Summer So Far: Downtown Business Owners Seeing Traffic Uptick, Hiring Woes

At the beginning of summer, we asked ourselves this question: could 2021 be the biggest tourist season in northern Michigan history? Now, two months later, with a modified Cherry Festival behind us and a return of COVID-19 precautions seemingly imminent as case numbers rise nationwide, The Ticker is touching the grassroots with a restauranteur in downtown Traverse City, a Retailers, a bar owner, and the head of the Cherry Festival to learn how summer 2021 is compared to pre-COVID times (Note: Attitude is an issue across the board).

Cari Samalik, who owns downtown Livnfresh clothing store, says her business has been well advanced since the summer before the 2019 pandemic.

“There are a lot more people [in town] – and a lot more people are buying – this year, ”says Samalik, noting that pedestrian traffic in the store was significantly more robust this summer than two years ago.

Adrienne Brunette – who owns two restaurants downtown, at Mama Lu’s and The Flying Noodle – says the comparison is a little difficult for her since The Flying Noodle only opened last year. Still, she estimates the city’s traffic resembles a pre-pandemic summer, but says Mama Lu’s has definitely seen a boom in business.

“[This year is] the same with the people of the city and the traffic [as 2019]“, Says Brunette The Ticker. “However, we are generally busier as a restaurant, and most of it comes from the food service being very busy (we are fully booked over the summer), the people rescheduling events that would have happened in 2020, and then of course our go margaritas is still a huge success! “

On the flip side, Matt Cozzens, who owns 7 Monks Taproom and Low Bar on Union Street, says things are not quite where they were before COVID but notes that “we definitely see those numbers in both come closer”. Low Bar and 7 Monks, now that the restrictions have been lifted. “

As for the Cherry Festival, Executive Director Kat Paye estimates the event was a little less attended this year – perhaps a natural side-effect when some of the festival’s main staples are missing from this year’s itinerary.

“We are a festival with no gates, so the number of visitors is difficult to predict,” explains Paye. “We were always busy [throughout the festival], but without the mad rush we are used to from a year with the air show, the parades and the big concerts in the open space. “

One area where tracking metrics were possible at this year’s Cherry Festival seems to confirm Paye’s feeling that the festival was a little quieter this summer: The Festival of Races, held on the last day of the festival, drew roughly 2,150 runners out of four personal races this year – a significant decrease from the roughly 3,000 ridden at the 2019 event.

One not-so-surprising factor that is likely to skew Traverse City’s summer is the recruitment problem. The inability to find staff has resulted in many local businesses operating under staff shortages – affecting hours of operation, product and service offerings, service speed, and everything in between.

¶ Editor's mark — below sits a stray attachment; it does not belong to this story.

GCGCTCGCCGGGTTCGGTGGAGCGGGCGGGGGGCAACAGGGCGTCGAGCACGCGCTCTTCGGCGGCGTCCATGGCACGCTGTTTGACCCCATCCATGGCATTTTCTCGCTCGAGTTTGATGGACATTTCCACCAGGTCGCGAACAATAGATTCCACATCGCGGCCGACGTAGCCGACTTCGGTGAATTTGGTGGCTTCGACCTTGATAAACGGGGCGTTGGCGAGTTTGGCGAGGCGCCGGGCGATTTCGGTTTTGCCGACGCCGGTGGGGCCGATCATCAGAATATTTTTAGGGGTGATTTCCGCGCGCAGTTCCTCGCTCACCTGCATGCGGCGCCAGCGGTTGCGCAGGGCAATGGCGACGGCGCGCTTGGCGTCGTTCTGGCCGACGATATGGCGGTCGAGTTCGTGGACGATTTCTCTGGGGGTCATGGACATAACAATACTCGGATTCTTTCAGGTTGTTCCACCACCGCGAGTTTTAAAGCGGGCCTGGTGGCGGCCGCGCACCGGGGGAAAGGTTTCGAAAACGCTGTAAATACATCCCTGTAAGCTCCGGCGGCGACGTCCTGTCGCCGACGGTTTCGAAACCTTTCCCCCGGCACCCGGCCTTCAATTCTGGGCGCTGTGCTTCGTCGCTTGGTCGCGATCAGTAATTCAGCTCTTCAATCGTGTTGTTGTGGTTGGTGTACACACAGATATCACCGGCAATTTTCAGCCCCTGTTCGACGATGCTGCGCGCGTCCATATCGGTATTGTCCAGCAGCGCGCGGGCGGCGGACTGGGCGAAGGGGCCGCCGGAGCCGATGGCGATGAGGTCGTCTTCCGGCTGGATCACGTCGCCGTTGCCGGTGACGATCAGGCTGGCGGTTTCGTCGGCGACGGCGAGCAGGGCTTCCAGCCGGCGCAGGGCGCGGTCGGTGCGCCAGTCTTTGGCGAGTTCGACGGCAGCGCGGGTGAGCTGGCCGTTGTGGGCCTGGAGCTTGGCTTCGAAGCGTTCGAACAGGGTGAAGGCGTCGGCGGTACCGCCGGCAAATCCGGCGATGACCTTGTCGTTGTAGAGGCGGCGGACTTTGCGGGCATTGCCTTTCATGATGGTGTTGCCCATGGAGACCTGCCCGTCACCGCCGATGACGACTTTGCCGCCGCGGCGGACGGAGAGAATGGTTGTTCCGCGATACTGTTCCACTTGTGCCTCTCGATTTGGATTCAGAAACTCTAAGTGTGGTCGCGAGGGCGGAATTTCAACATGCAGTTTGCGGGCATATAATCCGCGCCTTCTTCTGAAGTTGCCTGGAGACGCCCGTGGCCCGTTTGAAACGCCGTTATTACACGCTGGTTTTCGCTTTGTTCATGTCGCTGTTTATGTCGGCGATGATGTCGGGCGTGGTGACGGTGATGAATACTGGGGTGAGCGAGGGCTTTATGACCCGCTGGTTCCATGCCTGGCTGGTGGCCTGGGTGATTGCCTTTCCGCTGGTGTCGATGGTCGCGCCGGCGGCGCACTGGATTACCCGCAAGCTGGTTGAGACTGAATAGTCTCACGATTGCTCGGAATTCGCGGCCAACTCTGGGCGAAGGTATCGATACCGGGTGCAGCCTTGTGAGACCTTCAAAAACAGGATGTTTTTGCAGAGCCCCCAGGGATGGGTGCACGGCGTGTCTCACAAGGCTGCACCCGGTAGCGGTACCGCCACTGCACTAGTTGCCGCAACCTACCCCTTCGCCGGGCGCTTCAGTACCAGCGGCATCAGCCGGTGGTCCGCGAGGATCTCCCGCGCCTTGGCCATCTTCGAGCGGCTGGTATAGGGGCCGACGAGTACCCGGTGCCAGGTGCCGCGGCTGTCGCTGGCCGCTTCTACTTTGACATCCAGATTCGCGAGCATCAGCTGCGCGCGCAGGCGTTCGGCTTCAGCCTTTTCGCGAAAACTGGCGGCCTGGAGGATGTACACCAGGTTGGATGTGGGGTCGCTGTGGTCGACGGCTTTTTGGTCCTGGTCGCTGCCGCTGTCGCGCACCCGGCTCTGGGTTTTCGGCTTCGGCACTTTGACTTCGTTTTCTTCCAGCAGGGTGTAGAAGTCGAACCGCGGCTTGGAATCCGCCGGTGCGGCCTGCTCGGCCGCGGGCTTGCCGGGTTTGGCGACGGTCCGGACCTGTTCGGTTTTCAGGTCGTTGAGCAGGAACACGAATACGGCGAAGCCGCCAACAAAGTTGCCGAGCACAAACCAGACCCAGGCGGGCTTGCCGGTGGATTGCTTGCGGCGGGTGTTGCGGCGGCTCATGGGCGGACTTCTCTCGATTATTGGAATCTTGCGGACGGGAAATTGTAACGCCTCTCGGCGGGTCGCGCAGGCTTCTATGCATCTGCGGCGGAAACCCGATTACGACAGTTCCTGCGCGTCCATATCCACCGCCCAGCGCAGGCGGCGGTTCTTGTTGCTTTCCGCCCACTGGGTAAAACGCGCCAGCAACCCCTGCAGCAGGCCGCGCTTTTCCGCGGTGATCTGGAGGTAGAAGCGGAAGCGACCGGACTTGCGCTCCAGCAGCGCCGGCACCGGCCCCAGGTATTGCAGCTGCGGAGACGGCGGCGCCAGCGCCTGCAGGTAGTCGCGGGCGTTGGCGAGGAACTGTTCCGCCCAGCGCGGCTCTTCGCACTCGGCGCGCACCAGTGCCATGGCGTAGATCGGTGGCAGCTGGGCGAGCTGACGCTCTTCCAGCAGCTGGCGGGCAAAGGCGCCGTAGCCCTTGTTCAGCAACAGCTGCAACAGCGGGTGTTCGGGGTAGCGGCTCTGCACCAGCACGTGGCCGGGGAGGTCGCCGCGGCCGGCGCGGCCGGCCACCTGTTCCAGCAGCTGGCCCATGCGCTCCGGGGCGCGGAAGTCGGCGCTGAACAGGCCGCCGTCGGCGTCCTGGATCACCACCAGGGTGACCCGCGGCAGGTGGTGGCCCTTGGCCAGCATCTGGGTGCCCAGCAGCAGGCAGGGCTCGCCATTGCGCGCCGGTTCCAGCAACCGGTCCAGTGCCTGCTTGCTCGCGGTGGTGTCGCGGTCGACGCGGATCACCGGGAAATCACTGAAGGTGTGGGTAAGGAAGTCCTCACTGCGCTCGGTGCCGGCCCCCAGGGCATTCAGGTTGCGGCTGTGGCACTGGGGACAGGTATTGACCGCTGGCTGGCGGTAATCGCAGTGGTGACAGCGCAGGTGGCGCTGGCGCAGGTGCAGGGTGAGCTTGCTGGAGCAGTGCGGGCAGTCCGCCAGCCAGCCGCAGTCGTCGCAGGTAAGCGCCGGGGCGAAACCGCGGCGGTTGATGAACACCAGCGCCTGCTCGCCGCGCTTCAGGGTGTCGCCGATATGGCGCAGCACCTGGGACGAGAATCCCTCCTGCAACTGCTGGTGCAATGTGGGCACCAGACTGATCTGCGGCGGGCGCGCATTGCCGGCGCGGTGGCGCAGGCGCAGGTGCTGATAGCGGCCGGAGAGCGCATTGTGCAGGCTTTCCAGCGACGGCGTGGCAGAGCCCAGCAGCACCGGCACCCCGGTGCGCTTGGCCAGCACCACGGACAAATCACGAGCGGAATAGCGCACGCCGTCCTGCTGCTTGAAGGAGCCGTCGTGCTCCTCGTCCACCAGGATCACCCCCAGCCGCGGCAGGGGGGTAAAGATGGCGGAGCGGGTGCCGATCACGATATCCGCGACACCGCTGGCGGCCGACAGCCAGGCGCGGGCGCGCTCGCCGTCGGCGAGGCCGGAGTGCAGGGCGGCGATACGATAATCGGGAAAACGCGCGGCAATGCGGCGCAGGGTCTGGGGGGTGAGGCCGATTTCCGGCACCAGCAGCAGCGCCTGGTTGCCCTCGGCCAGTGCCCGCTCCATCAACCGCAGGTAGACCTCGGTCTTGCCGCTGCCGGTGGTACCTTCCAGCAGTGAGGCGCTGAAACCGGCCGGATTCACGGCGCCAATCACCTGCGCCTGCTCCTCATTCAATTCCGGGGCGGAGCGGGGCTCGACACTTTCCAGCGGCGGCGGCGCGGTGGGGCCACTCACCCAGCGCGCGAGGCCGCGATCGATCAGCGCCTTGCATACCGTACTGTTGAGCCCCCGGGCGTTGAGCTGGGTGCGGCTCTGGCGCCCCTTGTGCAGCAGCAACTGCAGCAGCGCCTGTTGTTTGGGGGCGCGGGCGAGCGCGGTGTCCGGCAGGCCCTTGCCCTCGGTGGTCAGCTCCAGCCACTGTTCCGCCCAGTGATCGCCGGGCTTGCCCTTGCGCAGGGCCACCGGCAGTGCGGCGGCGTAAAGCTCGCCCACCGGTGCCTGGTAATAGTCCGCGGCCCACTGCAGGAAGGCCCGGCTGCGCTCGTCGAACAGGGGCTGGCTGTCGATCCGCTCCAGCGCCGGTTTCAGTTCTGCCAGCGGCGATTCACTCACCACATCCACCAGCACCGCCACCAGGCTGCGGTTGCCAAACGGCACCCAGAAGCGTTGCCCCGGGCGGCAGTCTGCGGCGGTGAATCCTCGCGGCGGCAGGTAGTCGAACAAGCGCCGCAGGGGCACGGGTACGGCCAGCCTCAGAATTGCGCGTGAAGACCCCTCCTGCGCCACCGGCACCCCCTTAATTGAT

Both Samalik and Cozzens rate their workforce challenges with a severity of 10 out of 10. Samalik says that “people just don’t apply for jobs” regardless of what their business is doing, and that the limited number of people for Livnfresh in this one Summer influenced the opening times of the store. Your business is open 55 hours a week compared to 63 hours a week in the summer of 2018.

For 7 Monks, the staffing challenge also meant cutting the schedule – reducing lunchtime in the middle of the week.

“Our people have worked so hard to fill in gaps that we might have had a person or two for in the past,” explains Cozzens. “We are not open for lunch from Tuesday to Thursday, but the quality of life is enormous for all of us. Hopefully we will see an increase in the number of qualified applicants in September. “

Meanwhile, Brunette says restaurant owners in Traverse City are struggling to find staff.

“COVID or not, staff is always an issue for restaurants,” notes Brunette. “It’s a temporary business and we live in a tourist town. The extreme fluctuation in demand makes recruiting even more difficult. For the past five years, if you’ve asked me, “Are we full?”, The answer has always been “No”. We don’t have the talent pool that bigger cities have, and we don’t have enough restaurant seating to accommodate the large groups of summer tourists. So the pressure comes from both sides, so to speak. “

Staffing has also led several local restaurants to cut back on what got many of them through the worst of the pandemic in the first place: takeaway service. Mama Lu’s, for example, is currently limiting takeaway options to “taco kits and chips and salsa,” while Rare Bird Brewpub does not offer take-away service due to staff shortages.

If there’s a silver lining for downtown, it’s that customers – locals and non-residents – are bringing more patience to the table this summer. Last summer, numerous restaurants, bars, and other businesses in downtown TC and beyond posted statements on social media denying harassment for customers frustrated with everything from mask requirements to capacity restrictions and long waits for service. This year, says Cozzens, he has noticed a significant improvement in customer mentality.

“Everyone was very friendly to our employees because it was a long 18 months ago,” he says. “Great customers.”
Paye reports a similar trend from the Cherry Festival.

“Customers have been patient and enthusiastic this year, and we appreciate that as we volunteer 100 percent of our events,” explains Paye. “Really, the biggest highlight [of this year’s festival] was to see all of our great volunteers again and to greet and welcome our guests again. “

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